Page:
By Tris Dixon
TOP cruiserweights Oleksandr Usyk and Murat Gassiev will meet in the final to determine who is the world’s leading 200-pounder.
Both came through rugged and entertaining battles, Gassiev’s was last night against previously unbeaten Cuban Yunier Dorticos while Usyk had survived an excellent recent challenge from Mairis Briedis.
It has left the world with a clear number one and two, though it remains to be seen whether Gassiev will perform better against Ukrainian southpaw Usyk than Briedis did.
Gassiev-Dorticos delivered everything, on all fronts. An even fight with momentum shifts, top drawer action, an emphatic climax, a courageous loser and a humble winner with mutual respect shown by both post-fight, though it is easier to be a gracious victor and put your arms around another man than it is to be a gallant runner-up and be consoled.
Best of all, there was no controversy though perhaps you could have made a case for stopping the fight after Dorticos was down for the second time in the decisive round.
There is always the possibility of pitfalls with tournaments in boxing but you cannot knock the reasoning behind them. In a sport when the best are either kept from one another or habitually avoid each other, this format leaves nowhere to hide. Everything is on the line every time.
It is a painstakingly obvious yet apparently a convoluted process (TV networks, promoters, managers), annoyingly simple yet almost impossible to conduct.
Pick eight of the very best fighters in each division and have them eliminate one another until only one man remains at the top of the ladder.
It is a format the old-timers would have approved of and has consequently produced the type of fights that stops those yearning for yesteryear saying, ‘Things ain’t the way they used to be,’ because last night in Sochi was an old school night with new school bells and whistles.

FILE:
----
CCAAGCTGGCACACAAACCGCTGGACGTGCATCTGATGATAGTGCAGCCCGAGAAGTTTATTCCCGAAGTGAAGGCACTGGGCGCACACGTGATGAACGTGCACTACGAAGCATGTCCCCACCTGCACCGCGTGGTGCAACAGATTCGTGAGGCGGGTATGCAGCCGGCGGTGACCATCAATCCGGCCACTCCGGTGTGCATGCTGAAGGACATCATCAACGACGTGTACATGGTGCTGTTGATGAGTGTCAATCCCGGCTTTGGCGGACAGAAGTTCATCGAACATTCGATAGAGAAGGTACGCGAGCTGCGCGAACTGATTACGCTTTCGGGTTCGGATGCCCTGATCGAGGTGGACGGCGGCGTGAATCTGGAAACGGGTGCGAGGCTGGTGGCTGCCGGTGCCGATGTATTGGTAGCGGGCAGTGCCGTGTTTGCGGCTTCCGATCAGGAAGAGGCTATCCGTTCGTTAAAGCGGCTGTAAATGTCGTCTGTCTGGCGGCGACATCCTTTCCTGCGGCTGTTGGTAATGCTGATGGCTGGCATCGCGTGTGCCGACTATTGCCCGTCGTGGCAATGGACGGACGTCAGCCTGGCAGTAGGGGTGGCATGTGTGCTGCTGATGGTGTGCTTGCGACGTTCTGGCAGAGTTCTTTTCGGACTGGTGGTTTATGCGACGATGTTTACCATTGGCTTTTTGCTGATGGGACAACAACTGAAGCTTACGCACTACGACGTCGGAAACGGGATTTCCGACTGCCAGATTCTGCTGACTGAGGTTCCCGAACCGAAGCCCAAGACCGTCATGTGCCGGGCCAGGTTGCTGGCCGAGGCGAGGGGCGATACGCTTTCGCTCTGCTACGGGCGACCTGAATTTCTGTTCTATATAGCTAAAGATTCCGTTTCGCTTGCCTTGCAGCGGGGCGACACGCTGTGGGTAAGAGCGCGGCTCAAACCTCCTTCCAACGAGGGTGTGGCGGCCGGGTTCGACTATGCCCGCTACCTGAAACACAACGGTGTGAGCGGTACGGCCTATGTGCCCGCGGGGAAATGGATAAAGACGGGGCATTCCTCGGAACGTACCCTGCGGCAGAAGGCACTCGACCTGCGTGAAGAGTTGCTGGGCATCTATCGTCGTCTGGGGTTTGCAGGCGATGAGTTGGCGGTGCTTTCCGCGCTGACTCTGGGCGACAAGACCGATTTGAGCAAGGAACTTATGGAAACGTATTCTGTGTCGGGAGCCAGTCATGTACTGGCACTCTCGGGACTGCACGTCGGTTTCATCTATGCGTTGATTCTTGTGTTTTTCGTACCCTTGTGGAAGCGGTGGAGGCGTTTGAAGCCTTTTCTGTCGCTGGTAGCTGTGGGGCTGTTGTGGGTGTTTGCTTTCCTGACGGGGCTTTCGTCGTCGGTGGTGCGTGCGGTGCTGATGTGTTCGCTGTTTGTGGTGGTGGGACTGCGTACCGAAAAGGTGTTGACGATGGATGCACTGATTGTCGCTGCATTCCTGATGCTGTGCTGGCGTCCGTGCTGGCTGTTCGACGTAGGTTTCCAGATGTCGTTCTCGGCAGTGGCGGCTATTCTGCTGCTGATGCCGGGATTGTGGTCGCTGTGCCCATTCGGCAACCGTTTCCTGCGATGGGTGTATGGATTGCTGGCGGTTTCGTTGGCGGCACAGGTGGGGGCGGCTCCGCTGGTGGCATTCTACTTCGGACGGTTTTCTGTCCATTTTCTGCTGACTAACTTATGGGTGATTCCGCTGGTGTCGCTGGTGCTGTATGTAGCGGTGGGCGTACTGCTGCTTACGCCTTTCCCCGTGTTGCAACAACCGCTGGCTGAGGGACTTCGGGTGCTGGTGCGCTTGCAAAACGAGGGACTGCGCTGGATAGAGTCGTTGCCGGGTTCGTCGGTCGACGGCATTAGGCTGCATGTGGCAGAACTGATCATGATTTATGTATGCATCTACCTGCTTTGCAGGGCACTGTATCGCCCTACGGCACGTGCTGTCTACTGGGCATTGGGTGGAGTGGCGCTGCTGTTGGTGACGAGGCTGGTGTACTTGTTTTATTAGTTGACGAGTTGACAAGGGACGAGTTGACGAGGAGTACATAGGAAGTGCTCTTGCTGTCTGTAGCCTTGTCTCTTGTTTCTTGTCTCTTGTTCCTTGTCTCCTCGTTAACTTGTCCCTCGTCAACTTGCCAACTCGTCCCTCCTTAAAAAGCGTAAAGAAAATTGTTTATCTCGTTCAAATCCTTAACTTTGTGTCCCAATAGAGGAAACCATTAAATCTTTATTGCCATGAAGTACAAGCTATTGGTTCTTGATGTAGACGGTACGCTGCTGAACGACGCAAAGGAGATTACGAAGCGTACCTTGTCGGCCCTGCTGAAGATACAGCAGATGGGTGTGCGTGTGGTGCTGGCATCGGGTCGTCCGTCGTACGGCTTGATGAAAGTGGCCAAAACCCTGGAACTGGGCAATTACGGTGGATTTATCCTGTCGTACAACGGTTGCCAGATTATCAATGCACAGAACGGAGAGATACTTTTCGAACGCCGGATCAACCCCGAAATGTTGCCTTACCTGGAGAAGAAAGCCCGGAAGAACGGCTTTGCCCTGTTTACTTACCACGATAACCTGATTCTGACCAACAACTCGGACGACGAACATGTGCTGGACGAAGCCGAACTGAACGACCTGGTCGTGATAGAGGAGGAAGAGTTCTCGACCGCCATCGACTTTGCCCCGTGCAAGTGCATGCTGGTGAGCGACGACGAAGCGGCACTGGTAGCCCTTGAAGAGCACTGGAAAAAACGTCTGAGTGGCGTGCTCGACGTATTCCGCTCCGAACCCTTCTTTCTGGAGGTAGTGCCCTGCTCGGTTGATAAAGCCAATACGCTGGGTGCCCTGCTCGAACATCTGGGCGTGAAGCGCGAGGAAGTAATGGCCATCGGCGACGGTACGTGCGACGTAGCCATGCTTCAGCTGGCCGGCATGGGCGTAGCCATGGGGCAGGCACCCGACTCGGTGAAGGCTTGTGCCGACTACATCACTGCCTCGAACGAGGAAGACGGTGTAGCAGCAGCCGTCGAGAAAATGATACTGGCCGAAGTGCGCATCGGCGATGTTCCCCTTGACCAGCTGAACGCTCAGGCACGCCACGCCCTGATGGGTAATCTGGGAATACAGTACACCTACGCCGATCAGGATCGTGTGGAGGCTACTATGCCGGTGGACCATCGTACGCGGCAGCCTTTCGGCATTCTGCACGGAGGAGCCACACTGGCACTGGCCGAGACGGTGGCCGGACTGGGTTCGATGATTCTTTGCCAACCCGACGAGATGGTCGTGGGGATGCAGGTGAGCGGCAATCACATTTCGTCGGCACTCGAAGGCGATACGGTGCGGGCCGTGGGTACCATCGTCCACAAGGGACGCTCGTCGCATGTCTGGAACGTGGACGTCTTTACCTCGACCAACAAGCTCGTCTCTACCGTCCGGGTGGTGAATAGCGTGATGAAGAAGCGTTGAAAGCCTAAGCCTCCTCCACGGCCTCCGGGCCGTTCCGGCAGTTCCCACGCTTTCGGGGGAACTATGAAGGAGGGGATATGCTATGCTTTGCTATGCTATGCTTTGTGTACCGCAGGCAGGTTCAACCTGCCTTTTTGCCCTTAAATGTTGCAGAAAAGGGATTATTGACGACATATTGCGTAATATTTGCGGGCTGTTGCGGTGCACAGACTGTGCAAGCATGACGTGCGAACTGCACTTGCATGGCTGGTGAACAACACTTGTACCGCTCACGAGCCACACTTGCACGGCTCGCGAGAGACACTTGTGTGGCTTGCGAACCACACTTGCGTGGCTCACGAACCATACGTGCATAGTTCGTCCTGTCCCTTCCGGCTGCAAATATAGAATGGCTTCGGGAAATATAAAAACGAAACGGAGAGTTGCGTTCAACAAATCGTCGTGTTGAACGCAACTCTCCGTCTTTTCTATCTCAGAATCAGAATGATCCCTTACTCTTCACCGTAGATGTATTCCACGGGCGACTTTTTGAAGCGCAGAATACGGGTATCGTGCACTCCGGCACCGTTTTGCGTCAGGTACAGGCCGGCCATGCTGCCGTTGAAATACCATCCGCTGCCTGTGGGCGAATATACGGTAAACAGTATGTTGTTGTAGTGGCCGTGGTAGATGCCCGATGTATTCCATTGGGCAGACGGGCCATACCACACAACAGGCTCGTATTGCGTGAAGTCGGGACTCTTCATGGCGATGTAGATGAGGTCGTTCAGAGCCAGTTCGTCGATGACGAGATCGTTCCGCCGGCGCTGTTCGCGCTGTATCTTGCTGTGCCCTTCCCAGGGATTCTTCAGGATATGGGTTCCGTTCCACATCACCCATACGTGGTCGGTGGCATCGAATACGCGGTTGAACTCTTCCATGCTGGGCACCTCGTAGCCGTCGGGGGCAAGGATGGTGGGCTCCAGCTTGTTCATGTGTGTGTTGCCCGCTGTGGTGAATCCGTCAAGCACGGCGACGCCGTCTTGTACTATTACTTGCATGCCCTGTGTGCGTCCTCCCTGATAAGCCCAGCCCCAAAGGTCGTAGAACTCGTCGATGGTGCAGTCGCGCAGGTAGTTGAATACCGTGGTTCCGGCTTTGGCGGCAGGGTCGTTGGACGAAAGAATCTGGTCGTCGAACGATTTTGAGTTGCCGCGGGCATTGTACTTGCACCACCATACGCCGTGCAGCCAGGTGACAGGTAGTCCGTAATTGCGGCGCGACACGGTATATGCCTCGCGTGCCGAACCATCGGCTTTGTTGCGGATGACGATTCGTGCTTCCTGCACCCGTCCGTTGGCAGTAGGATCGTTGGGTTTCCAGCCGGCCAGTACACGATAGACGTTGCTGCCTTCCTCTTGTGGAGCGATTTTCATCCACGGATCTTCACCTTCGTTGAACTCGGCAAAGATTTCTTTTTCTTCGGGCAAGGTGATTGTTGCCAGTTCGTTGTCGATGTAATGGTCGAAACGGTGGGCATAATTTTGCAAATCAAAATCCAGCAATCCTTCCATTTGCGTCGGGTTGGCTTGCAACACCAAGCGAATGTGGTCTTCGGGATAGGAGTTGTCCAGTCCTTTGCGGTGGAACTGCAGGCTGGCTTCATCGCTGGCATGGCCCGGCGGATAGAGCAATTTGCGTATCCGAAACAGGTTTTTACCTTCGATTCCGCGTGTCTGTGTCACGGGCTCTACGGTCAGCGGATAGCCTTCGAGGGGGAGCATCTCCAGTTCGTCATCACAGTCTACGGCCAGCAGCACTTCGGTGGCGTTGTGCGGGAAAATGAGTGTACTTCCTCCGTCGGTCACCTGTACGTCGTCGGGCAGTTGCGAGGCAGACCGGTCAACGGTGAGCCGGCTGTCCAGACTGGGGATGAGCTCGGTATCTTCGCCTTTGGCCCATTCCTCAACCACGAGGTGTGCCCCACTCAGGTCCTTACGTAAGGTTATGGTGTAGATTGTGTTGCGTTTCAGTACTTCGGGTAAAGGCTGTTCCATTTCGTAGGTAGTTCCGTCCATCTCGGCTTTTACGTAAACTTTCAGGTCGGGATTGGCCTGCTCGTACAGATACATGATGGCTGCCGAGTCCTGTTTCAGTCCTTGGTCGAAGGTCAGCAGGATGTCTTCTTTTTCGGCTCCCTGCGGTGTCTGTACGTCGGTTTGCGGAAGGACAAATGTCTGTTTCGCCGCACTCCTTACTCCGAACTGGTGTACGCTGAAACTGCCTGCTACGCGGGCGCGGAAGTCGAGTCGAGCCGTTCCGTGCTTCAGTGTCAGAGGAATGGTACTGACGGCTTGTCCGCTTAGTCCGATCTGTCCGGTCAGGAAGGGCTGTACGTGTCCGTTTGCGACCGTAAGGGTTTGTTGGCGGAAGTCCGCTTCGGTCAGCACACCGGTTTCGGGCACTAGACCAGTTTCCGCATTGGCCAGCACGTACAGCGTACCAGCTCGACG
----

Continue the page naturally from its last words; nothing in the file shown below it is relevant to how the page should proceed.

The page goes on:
Meanwhile, in London at the O2 it was revealed, somewhat unsurprisingly, that cruiserweight prospect Lawrence ‘Sauce’ Okolie needs more seasoning as he and local rival Isaac Chamberlain shared 10 scrappy rounds. Yet it is all too easy to knock the snoozefest, putting it down to two novices undeserving of the hype that came for a fight of hopefuls with less than 20 pro contests between them. But not many were dreading the fight beforehand and not many predicted the bore that it turned out to be. You cannot accurately prophesise what will happen in a fight at any level providing the boxers are evenly matched. Not every bout can be a Barrera-Morales, a Ward-Gatti or contain highlight reel action. Sometimes two fighters early in their pro careers can produce an almighty war while contests between two of the best in their division can be a real drag.
It is not always as easy as pairing two evenly matched fighters or even pitting the best two in their division against one another while sitting back with some popcorn to watch the fireworks. Sometimes a promoter’s best laid plans go up in smoke with a fighter’s strategy, or maybe as was the case in London, Chamberlain felt Okolie’s power early on and became less adventurous than he had planned to be while still doing enough to make Okolie look crude and clumsy.
This is not a defence of that bore, clearly the heart was in the right place trying to make the match between unbeaten and ambitious prospects. You cannot knock the intention of getting the fight done. Yet there is such a lingering feeling of disappointment when a contest you think will bring great excitement not only fails to catch fire but doesn’t even create a spark.
That, however, has not been the case in the World Boxing Super Series, which has so far produced home run after home run in its bid to determine the world’s leading super-middleweights and the planet’s top cruisers.
Sure, you can not guarantee the spectacular when you pit the best against the best, but what you can do, by including a bunch of the top fighters in the world in each division, is work out who the top dog is. There is a chance – though it seems faint – that Usyk-Gassiev will not deliver on lofty expectations, with the prospect of number one facing number two and with the bar being set so high by the two semi-finals. But even if it does not, providing all things are even, we should know who the best in the world is at the weight. And that goes a long way to fixing one of the primary problems in the sport.